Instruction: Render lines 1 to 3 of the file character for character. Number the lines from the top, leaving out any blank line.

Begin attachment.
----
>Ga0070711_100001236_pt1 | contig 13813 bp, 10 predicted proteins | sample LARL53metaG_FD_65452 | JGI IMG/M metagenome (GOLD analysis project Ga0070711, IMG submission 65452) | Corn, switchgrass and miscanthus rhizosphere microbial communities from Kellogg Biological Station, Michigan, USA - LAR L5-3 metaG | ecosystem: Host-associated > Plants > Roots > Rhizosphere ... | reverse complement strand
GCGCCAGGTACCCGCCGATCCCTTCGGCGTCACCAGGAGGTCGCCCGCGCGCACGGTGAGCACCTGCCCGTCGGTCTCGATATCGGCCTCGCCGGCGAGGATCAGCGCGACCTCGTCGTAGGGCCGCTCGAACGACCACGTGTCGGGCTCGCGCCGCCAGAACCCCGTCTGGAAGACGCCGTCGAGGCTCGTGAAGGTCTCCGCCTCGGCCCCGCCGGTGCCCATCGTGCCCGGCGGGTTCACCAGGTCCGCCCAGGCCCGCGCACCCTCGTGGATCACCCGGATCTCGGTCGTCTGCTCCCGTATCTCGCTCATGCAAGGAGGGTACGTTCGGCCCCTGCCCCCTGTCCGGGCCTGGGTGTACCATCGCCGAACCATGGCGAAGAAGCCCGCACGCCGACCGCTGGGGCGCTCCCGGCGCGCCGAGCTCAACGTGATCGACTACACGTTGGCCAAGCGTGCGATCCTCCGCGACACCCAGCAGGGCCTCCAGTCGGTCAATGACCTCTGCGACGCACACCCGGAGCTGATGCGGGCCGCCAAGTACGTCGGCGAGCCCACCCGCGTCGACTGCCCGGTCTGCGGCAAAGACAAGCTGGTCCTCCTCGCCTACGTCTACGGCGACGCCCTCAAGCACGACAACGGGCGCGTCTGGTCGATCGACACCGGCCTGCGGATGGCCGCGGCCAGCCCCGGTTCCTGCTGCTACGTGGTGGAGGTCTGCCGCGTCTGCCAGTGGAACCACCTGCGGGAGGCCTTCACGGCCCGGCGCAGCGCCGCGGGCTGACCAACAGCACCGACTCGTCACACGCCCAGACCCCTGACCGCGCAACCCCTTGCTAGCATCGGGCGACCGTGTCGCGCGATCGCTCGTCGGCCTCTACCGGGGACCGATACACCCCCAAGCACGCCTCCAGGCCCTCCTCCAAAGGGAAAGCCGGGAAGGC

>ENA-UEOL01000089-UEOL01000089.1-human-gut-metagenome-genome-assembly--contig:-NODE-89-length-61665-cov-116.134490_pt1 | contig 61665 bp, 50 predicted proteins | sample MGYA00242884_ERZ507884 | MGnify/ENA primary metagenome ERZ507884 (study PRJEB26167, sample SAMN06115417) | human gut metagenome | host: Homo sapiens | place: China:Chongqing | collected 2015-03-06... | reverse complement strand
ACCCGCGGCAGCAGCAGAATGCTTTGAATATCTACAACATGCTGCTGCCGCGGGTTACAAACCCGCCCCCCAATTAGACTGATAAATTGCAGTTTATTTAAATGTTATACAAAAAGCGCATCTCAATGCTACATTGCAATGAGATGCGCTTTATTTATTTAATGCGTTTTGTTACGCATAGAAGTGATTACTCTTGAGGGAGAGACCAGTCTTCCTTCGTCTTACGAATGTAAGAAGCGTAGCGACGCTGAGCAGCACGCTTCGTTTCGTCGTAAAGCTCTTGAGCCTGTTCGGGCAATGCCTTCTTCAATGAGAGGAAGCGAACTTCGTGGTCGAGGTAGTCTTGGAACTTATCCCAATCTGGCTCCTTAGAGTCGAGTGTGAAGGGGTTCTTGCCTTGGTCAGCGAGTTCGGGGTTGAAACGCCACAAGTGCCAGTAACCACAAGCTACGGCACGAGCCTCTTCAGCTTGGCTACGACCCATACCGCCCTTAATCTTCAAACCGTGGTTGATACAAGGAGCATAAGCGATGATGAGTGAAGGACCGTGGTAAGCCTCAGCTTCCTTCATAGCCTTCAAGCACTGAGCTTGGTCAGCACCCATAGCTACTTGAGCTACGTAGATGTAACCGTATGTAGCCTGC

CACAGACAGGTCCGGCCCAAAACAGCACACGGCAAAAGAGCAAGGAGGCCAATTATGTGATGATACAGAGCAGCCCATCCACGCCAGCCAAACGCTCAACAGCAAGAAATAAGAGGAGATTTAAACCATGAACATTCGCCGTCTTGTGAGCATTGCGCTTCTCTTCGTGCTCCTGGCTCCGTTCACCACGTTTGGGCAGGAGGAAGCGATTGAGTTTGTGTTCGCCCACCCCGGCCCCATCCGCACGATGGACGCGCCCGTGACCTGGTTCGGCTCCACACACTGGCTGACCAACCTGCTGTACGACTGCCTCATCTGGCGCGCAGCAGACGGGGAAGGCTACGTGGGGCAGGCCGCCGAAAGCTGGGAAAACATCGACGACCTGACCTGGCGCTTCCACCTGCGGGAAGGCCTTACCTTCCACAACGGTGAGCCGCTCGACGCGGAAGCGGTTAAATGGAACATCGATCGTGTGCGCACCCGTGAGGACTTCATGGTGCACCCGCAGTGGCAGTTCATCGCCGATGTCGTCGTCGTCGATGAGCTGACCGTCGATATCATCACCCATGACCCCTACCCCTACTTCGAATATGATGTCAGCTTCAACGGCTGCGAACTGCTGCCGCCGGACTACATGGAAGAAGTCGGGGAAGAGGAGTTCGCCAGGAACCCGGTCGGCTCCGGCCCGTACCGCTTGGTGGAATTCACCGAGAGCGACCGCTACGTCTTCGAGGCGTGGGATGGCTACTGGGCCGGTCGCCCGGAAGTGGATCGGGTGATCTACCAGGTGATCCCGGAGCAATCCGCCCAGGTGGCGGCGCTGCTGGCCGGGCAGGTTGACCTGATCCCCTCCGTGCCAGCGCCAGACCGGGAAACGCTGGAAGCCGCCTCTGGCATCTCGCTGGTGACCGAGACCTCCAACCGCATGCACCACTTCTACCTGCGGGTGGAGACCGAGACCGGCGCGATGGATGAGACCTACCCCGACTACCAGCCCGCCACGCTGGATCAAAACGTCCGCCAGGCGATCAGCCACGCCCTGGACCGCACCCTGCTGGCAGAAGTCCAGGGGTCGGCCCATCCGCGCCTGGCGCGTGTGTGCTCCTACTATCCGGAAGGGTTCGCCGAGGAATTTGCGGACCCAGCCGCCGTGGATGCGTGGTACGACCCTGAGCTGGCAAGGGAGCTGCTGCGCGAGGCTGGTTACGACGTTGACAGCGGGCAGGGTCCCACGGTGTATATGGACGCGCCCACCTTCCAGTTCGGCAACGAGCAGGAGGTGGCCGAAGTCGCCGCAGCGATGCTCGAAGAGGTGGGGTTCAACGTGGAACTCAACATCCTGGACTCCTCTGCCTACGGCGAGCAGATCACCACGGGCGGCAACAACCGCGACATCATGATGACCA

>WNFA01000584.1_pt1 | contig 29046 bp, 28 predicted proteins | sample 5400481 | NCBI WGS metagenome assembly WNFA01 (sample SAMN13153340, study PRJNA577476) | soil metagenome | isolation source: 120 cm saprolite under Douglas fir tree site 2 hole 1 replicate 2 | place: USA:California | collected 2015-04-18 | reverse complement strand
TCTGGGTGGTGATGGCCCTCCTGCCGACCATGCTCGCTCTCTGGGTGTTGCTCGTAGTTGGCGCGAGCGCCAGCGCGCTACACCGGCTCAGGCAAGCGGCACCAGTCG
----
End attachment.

>Ga0070711_100001236_pt1 | contig 13813 bp, 10 predicted proteins | sample LARL53metaG_FD_65452 | JGI IMG/M metagenome (GOLD analysis project Ga0070711, IMG submission 65452) | Corn, switchgrass and miscanthus rhizosphere microbial communities from Kellogg Biological Station, Michigan, USA - LAR L5-3 metaG | ecosystem: Host-associated > Plants > Roots > Rhizosphere ... | reverse complement strand
GCGCCAGGTACCCGCCGATCCCTTCGGCGTCACCAGGAGGTCGCCCGCGCGCACGGTGAGCACCTGCCCGTCGGTCTCGATATCGGCCTCGCCGGCGAGGATCAGCGCGACCTCGTCGTAGGGCCGCTCGAACGACCACGTGTCGGGCTCGCGCCGCCAGAACCCCGTCTGGAAGACGCCGTCGAGGCTCGTGAAGGTCTCCGCCTCGGCCCCGCCGGTGCCCATCGTGCCCGGCGGGTTCACCAGGTCCGCCCAGGCCCGCGCACCCTCGTGGATCACCCGGATCTCGGTCGTCTGCTCCCGTATCTCGCTCATGCAAGGAGGGTACGTTCGGCCCCTGCCCCCTGTCCGGGCCTGGGTGTACCATCGCCGAACCATGGCGAAGAAGCCCGCACGCCGACCGCTGGGGCGCTCCCGGCGCGCCGAGCTCAACGTGATCGACTACACGTTGGCCAAGCGTGCGATCCTCCGCGACACCCAGCAGGGCCTCCAGTCGGTCAATGACCTCTGCGACGCACACCCGGAGCTGATGCGGGCCGCCAAGTACGTCGGCGAGCCCACCCGCGTCGACTGCCCGGTCTGCGGCAAAGACAAGCTGGTCCTCCTCGCCTACGTCTACGGCGACGCCCTCAAGCACGACAACGGGCGCGTCTGGTCGATCGACACCGGCCTGCGGATGGCCGCGGCCAGCCCCGGTTCCTGCTGCTACGTGGTGGAGGTCTGCCGCGTCTGCCAGTGGAACCACCTGCGGGAGGCCTTCACGGCCCGGCGCAGCGCCGCGGGCTGACCAACAGCACCGACTCGTCACACGCCCAGACCCCTGACCGCGCAACCCCTTGCTAGCATCGGGCGACCGTGTCGCGCGATCGCTCGTCGGCCTCTACCGGGGACCGATACACCCCCAAGCACGCCTCCAGGCCCTCCTCCAAAGGGAAAGCCGGGAAGGC

>ENA-UEOL01000089-UEOL01000089.1-human-gut-metagenome-genome-assembly--contig:-NODE-89-length-61665-cov-116.134490_pt1 | contig 61665 bp, 50 predicted proteins | sample MGYA00242884_ERZ507884 | MGnify/ENA primary metagenome ERZ507884 (study PRJEB26167, sample SAMN06115417) | human gut metagenome | host: Homo sapiens | place: China:Chongqing | collected 2015-03-06... | reverse complement strand